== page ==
“LAUD’S LITURGY”: 1637 FIRST EDITION OF THE FIRST SCOTTISH BOOK OF COMMON PRAYER, THE BOOK THAT SPARKED THE SCOTTISH REVOLT OF 1638 AND HELPED PRECIPITATE THE ENGLISH CIVIL WAR
(BOOK OF COMMON PRAYER). The Booke of Common Prayer, and Administration of the Sacraments. Edinburgh: Robert Young, 1637; Thomas Harper, 1636. Quarto, early 19th-century full polished paneled tan calf gilt rebacked with orignal spine laid down, raised bands. $13,500.
First edition of the first Scottish Book of Common Prayer—the book that became a harbinger of the English Civil War—beautifully printed in Gothic type, with decorative woodcut initials throughout, handsomely bound.
"In the 1630s events in the Scottish Church moved towards crisis. In 1633, using an elaborate English form of ritual, Charles was crowned at Edinburgh. Three years later, new ecclesiastical canons were drawn up for the kingdom. They enforced church furnishings of the English type, strengthened the powers of the bishops… [and] excommunicated any person who challenged the King's supremacy in church matters. Matters came to a head in 1637 with the attempted introduction of a Scottish Book of Common Prayer… drafted by Scottish bishops following the advice of Archbishop Laud. It takes a higher view of church practice than its English counterpart… [and] contains undertones of prayers for the dead and the eucharistic sacrifice. Its attempted introduction at St. Giles Cathedral, Edinburgh on July 16, 1637 ended in riot, and the Scottish Council promptly suspended the book" (Aspects of the Western Religious Heritage 25). Charles I overrode the Scottish Council, insisting on enforcement of the Scottish prayer book. His order began the chain of events that led to his downfall and eventual execution; in February 1638, Scottish committees which had formed to protest Laud's Book of Common Prayer convened to sign the National League and Covenant, repudiating royal authority in Scotland. Two years later the English parliament was recalled, and by 1642 the English Civil War had begun. The majority of the text in large Gothic type, with beautiful woodcut initials throughout. Both title pages within typographical borders; first title page and Almanack printed in red and black. Without two suppressed leaves of "Certaine Godly Prayers" ([R7]-[R8]), almost never present. Bound with second edition of Psalter (no catchword at leaf [2k6v]—that gathering intended to be in eight leaves, but leaves [2k7]- cancelled in most copies, including this one). Griffiths 1637:9. STC 16606, 16607.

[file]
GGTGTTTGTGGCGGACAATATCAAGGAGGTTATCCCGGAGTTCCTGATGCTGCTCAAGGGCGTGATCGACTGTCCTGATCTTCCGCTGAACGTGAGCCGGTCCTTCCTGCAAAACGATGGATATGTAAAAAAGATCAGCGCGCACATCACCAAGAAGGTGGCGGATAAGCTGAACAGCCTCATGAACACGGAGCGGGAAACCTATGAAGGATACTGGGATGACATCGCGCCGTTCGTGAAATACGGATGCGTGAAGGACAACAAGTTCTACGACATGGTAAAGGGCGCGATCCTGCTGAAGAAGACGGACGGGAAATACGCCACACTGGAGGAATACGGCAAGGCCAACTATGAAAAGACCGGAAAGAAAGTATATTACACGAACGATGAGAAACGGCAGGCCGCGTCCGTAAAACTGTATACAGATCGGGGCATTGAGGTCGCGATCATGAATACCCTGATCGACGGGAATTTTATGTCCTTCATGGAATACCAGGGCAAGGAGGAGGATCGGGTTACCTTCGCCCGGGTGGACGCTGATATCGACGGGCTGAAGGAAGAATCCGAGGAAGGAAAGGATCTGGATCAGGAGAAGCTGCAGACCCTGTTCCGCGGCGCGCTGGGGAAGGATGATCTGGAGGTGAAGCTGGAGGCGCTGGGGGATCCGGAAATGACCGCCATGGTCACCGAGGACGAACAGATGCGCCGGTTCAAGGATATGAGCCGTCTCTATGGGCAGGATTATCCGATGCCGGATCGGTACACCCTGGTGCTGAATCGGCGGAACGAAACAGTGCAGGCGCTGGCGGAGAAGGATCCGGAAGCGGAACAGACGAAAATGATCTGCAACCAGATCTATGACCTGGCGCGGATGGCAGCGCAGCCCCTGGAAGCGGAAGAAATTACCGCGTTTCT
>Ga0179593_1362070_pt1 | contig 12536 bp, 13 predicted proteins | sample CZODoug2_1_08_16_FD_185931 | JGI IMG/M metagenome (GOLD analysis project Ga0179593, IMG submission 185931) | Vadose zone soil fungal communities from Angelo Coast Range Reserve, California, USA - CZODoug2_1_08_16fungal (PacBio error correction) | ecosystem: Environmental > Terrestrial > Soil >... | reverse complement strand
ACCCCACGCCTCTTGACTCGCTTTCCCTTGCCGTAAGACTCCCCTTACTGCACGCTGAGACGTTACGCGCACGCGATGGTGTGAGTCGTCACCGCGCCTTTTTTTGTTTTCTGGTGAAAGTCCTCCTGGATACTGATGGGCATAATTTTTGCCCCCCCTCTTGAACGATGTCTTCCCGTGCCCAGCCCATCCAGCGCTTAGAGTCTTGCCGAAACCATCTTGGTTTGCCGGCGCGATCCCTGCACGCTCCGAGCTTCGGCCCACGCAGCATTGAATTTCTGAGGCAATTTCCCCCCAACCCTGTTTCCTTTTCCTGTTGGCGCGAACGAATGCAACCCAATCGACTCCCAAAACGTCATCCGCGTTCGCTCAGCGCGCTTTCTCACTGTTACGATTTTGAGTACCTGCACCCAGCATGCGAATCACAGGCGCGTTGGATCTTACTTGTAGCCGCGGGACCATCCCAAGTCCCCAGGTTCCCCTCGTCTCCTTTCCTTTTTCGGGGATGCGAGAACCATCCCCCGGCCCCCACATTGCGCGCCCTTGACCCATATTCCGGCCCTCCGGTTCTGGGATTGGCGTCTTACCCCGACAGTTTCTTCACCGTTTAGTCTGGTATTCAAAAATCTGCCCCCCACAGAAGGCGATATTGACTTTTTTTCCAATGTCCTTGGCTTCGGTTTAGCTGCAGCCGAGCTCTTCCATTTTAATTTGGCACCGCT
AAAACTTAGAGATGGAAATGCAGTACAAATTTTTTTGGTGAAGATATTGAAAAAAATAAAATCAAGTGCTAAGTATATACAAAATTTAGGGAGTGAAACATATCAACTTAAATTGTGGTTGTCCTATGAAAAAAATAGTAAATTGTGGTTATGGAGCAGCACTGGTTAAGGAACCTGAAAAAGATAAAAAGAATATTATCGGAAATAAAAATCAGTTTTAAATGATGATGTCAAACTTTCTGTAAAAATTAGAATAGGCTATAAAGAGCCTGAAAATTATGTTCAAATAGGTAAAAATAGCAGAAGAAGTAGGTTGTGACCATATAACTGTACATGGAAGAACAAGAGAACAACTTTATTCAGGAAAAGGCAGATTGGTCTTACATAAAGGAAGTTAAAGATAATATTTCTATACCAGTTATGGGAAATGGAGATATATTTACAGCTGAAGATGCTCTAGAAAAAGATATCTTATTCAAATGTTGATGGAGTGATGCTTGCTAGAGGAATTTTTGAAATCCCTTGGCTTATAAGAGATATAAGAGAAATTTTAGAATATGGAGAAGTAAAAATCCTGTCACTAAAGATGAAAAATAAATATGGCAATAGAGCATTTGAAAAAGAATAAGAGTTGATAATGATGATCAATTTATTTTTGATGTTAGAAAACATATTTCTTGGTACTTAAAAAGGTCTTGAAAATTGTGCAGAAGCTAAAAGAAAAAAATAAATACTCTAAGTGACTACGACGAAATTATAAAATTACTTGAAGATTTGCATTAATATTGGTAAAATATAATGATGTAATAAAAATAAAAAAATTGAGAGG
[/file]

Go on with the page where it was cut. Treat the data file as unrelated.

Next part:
Mild marginal dampstaining to first two and final two gatherings, scattered throughout rest of text block. Minor paper restoration toward gutter of prayer book title page. Small abrasion to rear board. A near-fine copy, handsomely bound.